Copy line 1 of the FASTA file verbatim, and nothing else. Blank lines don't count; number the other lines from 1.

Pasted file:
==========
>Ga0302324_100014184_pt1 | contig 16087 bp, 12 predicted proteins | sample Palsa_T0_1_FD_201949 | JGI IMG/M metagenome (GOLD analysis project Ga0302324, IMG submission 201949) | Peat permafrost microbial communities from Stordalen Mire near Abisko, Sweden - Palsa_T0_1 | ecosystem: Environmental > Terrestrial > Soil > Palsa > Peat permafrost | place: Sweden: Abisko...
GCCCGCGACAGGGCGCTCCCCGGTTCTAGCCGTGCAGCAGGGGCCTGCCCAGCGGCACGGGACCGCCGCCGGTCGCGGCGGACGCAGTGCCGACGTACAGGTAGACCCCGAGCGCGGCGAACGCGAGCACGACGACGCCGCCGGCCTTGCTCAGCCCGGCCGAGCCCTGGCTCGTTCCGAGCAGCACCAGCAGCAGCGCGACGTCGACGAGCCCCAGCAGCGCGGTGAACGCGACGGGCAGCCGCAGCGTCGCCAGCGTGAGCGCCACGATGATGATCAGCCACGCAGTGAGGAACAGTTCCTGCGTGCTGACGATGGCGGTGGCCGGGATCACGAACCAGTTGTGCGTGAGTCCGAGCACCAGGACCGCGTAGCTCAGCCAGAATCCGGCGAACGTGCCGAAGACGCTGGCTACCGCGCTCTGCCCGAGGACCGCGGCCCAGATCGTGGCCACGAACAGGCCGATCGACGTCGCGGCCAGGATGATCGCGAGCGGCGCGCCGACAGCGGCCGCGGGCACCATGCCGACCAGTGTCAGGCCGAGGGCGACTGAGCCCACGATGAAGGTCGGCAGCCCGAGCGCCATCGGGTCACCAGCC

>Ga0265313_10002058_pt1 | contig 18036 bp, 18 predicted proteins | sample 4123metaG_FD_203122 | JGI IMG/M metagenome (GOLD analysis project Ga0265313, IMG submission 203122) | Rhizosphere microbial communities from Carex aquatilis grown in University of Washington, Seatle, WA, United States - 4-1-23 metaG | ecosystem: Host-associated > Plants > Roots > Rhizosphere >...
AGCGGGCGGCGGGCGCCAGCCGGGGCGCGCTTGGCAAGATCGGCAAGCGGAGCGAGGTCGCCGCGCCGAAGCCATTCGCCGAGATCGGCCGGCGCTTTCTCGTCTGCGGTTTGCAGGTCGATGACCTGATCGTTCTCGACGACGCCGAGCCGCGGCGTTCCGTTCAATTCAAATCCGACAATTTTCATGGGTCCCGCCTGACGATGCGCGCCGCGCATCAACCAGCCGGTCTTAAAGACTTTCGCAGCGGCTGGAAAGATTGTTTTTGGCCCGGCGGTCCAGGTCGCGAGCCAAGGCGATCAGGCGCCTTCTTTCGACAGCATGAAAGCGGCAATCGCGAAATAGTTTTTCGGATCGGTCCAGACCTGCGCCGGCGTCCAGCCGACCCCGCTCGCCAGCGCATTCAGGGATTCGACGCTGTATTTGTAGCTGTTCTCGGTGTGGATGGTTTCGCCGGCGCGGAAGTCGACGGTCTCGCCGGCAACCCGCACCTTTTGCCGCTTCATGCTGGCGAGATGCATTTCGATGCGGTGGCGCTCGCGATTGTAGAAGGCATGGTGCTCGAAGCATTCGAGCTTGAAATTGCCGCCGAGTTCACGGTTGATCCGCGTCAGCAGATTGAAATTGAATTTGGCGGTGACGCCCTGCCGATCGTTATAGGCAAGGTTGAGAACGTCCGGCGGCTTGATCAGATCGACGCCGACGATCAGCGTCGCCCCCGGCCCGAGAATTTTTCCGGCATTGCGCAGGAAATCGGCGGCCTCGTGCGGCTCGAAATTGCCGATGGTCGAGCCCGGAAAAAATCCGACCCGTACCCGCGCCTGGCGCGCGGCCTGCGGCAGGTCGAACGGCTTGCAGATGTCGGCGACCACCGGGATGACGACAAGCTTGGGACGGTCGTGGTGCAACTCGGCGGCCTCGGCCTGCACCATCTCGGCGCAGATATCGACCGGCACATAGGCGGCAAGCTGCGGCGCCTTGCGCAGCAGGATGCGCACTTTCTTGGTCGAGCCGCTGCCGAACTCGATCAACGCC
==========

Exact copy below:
>Ga0302324_100014184_pt1 | contig 16087 bp, 12 predicted proteins | sample Palsa_T0_1_FD_201949 | JGI IMG/M metagenome (GOLD analysis project Ga0302324, IMG submission 201949) | Peat permafrost microbial communities from Stordalen Mire near Abisko, Sweden - Palsa_T0_1 | ecosystem: Environmental > Terrestrial > Soil > Palsa > Peat permafrost | place: Sweden: Abisko...